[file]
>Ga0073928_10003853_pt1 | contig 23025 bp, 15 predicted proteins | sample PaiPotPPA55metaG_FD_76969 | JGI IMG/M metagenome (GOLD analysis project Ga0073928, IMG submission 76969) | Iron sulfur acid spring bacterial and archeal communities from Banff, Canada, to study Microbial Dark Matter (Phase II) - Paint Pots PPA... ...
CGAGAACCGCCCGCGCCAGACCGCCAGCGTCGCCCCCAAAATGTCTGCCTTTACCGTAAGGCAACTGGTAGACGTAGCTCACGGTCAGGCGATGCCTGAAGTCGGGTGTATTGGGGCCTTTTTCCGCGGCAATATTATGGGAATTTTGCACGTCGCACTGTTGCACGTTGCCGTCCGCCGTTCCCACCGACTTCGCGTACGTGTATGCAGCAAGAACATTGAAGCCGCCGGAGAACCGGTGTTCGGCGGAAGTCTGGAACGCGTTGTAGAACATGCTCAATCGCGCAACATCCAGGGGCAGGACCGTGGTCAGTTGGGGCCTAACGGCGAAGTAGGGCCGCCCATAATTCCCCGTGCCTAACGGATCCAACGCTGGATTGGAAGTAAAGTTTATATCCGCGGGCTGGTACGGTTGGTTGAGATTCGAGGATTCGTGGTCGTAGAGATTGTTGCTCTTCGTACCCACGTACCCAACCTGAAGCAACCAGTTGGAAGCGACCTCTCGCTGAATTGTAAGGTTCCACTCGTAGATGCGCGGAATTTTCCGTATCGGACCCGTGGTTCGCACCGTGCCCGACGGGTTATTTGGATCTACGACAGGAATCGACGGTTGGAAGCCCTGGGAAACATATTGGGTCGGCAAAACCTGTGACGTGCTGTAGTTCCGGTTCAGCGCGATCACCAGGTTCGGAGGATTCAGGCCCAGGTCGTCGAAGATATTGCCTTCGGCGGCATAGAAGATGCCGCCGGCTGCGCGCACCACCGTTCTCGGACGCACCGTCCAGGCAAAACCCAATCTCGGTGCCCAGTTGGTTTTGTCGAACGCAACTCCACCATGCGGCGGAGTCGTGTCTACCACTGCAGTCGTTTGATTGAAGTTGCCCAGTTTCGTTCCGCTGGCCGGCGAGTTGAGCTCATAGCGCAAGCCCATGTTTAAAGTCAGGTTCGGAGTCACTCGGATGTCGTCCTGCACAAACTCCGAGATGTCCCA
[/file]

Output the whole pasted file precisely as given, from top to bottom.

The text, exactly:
>Ga0073928_10003853_pt1 | contig 23025 bp, 15 predicted proteins | sample PaiPotPPA55metaG_FD_76969 | JGI IMG/M metagenome (GOLD analysis project Ga0073928, IMG submission 76969) | Iron sulfur acid spring bacterial and archeal communities from Banff, Canada, to study Microbial Dark Matter (Phase II) - Paint Pots PPA... ...
CGAGAACCGCCCGCGCCAGACCGCCAGCGTCGCCCCCAAAATGTCTGCCTTTACCGTAAGGCAACTGGTAGACGTAGCTCACGGTCAGGCGATGCCTGAAGTCGGGTGTATTGGGGCCTTTTTCCGCGGCAATATTATGGGAATTTTGCACGTCGCACTGTTGCACGTTGCCGTCCGCCGTTCCCACCGACTTCGCGTACGTGTATGCAGCAAGAACATTGAAGCCGCCGGAGAACCGGTGTTCGGCGGAAGTCTGGAACGCGTTGTAGAACATGCTCAATCGCGCAACATCCAGGGGCAGGACCGTGGTCAGTTGGGGCCTAACGGCGAAGTAGGGCCGCCCATAATTCCCCGTGCCTAACGGATCCAACGCTGGATTGGAAGTAAAGTTTATATCCGCGGGCTGGTACGGTTGGTTGAGATTCGAGGATTCGTGGTCGTAGAGATTGTTGCTCTTCGTACCCACGTACCCAACCTGAAGCAACCAGTTGGAAGCGACCTCTCGCTGAATTGTAAGGTTCCACTCGTAGATGCGCGGAATTTTCCGTATCGGACCCGTGGTTCGCACCGTGCCCGACGGGTTATTTGGATCTACGACAGGAATCGACGGTTGGAAGCCCTGGGAAACATATTGGGTCGGCAAAACCTGTGACGTGCTGTAGTTCCGGTTCAGCGCGATCACCAGGTTCGGAGGATTCAGGCCCAGGTCGTCGAAGATATTGCCTTCGGCGGCATAGAAGATGCCGCCGGCTGCGCGCACCACCGTTCTCGGACGCACCGTCCAGGCAAAACCCAATCTCGGTGCCCAGTTGGTTTTGTCGAACGCAACTCCACCATGCGGCGGAGTCGTGTCTACCACTGCAGTCGTTTGATTGAAGTTGCCCAGTTTCGTTCCGCTGGCCGGCGAGTTGAGCTCATAGCGCAAGCCCATGTTTAAAGTCAGGTTCGGAGTCACTCGGATGTCGTCCTGCACAAACTCCGAGATGTCCCA